Shostakovich - Symphony No. 15 and Hamlet Op.32 (2009)

Shostakovich

Russian National Orchestra

Mikhail Pletnev

Nothing is as it seems here. And everything seems futile here. Can one say it any more briefly? Shostakovich’s Symphony No. 15 remains a complete enigma for the observant listener. However, in an attempt to explain it, let us consider, for the time being, the few, straight facts: the work was composed between April and the end of July 1971, and is the last symphony to issue from Shostakovich’s pen. It was given its première in Moscow in 1972, under the direction of his son Maxim. Not much more can be said about the Symphony No. 15 that is clear and unambiguous, unless one chooses to describe the musical processes in the sense of a musicological analysis of the structure, in order to present formal criteria or the course of the work, for example. Of course, these parameters offer no more than a point of orientation for an assessment of the contents or an interpretation of the work. However, none of the symphonies written by Shostakovich can be interpreted out of the context of the extreme biographical situation of this composer in the Soviet Union. To be sure, the fifteen symphonies – from the first to the last – do not just reflect in music Soviet history between 1926 and “Listen to my music. That says it all” 1972; they also encapsulate the survival strategy of a man who suffered for decades under the threat first of fascist extermination campaigns, and later, time and again, of the dictatorial state terror. As Shostakovich struggled with major health problems after his heart attack in 1966, he must have realized that each work from that time onwards could well have been his last. And thus – whether consciously or subconsciously – his own musical requiem, as long as it did not end up on the index beforehand. After all, even long after Stalin’s reign of terror, artistsin the Soviet Union were still subject to the unamenable rulings of the party leadership and their executive thugs.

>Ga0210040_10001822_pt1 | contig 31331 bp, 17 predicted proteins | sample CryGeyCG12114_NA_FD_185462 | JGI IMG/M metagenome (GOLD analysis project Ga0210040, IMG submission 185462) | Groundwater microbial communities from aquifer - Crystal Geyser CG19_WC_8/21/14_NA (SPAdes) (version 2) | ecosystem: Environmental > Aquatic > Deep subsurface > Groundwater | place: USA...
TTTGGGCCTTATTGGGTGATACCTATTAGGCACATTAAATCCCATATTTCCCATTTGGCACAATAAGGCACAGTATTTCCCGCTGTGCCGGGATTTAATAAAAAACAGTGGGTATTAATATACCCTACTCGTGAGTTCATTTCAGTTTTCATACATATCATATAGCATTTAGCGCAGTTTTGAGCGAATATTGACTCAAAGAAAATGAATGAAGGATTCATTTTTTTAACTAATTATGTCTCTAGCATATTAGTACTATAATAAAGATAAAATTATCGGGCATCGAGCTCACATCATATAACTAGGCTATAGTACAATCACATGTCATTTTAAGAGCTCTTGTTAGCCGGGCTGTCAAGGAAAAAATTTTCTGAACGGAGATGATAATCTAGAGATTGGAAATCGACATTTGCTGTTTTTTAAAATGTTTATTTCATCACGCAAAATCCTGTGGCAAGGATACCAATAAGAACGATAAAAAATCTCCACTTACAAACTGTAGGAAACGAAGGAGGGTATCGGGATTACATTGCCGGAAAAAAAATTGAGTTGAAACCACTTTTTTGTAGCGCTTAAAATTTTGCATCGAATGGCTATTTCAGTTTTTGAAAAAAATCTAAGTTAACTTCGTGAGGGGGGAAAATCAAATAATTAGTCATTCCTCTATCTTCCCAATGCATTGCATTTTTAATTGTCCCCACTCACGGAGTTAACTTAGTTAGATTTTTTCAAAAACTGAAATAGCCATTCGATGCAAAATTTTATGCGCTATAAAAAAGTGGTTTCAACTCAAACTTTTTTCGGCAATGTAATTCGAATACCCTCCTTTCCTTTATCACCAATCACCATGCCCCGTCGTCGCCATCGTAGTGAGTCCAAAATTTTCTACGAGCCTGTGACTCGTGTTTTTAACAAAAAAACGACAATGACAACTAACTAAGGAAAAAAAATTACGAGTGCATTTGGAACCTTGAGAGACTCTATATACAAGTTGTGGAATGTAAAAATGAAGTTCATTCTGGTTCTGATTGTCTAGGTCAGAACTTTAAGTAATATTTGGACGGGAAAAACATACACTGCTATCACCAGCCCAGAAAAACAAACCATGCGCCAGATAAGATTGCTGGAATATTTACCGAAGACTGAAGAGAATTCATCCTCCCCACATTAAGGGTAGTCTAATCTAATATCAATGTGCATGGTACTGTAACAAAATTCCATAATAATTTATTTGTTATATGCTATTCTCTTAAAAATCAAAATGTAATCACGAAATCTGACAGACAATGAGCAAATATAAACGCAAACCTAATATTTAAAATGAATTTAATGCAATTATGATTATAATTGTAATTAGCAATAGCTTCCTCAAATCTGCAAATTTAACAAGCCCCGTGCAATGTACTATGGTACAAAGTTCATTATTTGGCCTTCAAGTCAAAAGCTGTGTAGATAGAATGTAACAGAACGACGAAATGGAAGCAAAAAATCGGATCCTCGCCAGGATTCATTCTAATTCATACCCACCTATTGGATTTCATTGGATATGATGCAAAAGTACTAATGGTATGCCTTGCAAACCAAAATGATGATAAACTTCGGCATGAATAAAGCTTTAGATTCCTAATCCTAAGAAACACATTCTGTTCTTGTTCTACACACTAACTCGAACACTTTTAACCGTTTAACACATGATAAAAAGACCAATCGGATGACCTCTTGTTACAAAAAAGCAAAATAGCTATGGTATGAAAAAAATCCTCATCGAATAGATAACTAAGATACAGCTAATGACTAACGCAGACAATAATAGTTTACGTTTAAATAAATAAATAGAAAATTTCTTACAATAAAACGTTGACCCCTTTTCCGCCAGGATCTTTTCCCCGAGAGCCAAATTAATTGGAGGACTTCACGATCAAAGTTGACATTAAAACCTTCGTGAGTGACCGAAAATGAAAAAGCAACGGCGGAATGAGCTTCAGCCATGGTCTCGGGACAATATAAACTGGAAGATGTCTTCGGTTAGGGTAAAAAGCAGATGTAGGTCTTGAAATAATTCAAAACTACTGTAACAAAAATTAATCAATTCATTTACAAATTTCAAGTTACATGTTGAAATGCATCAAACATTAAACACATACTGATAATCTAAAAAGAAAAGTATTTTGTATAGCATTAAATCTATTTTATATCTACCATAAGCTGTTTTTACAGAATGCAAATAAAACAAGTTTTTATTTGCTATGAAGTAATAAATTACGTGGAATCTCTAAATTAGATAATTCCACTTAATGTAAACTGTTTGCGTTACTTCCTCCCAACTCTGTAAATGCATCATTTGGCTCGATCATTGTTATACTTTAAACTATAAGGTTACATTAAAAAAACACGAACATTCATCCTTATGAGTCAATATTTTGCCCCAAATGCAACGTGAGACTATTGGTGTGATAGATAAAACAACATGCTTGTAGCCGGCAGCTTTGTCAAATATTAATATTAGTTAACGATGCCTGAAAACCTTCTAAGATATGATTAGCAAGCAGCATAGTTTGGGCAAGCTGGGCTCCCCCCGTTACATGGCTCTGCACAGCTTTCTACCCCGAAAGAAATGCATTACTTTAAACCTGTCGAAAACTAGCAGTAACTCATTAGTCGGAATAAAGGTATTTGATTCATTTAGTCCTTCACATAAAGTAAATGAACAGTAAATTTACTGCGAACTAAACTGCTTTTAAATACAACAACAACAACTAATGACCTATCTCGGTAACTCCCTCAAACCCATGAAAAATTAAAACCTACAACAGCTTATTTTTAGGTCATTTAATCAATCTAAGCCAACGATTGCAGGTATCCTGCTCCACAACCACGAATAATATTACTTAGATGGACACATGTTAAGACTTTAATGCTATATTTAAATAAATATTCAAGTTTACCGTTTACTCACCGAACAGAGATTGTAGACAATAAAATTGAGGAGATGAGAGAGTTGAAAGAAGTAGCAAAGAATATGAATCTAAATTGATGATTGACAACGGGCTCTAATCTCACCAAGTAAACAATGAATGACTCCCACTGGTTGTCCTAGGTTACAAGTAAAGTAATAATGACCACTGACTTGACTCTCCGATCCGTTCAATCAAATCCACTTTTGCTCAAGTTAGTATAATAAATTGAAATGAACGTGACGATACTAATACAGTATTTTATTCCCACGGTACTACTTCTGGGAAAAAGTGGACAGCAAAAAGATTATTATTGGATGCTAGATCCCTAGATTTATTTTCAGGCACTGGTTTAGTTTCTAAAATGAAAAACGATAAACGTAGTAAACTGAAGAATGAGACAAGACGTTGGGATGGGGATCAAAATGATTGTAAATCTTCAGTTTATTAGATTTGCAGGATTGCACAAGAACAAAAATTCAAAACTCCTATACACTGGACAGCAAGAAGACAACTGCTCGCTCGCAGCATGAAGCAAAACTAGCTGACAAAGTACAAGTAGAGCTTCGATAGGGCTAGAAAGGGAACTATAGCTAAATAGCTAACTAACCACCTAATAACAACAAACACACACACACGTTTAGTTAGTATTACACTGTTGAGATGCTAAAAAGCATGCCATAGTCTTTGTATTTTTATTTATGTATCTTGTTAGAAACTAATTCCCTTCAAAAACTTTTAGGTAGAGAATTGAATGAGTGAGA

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Russian National Orchestra

The Russian National Orchestra was founded in 1990 by pianist and conductor Mikhail Pletnev and is today recognized as one of the world’s top orchestras.  Maintaining an active international tour schedule, the RNO appears throughout Europe, Asia and the Americas, and is a frequent visitor to major festivals such as Edinburgh, Shanghai and the BBC Proms.  The orchestra presents its own RNO Grand Festival each September to open the Moscow season, and is founding orchestra of Festival del Sole, held every July in California’s Napa Valley.

RNO concerts are regularly aired on National Public Radio in the United States, the European Broadcasting Union, and Russia's Kultura channel.  The orchestra's critically acclaimed discography, launched with a 1991 CD cited as the best recording of Tchaikovsky’s Pathéthiquein history, now numbers more than 80 recordings, with conductors that include Founder and Music Director Mikhail Pletnev, Vladimir Jurowski, Kent Nagano, Vasily Petrenko and Carlo Ponti. 

Mikhail Pletnev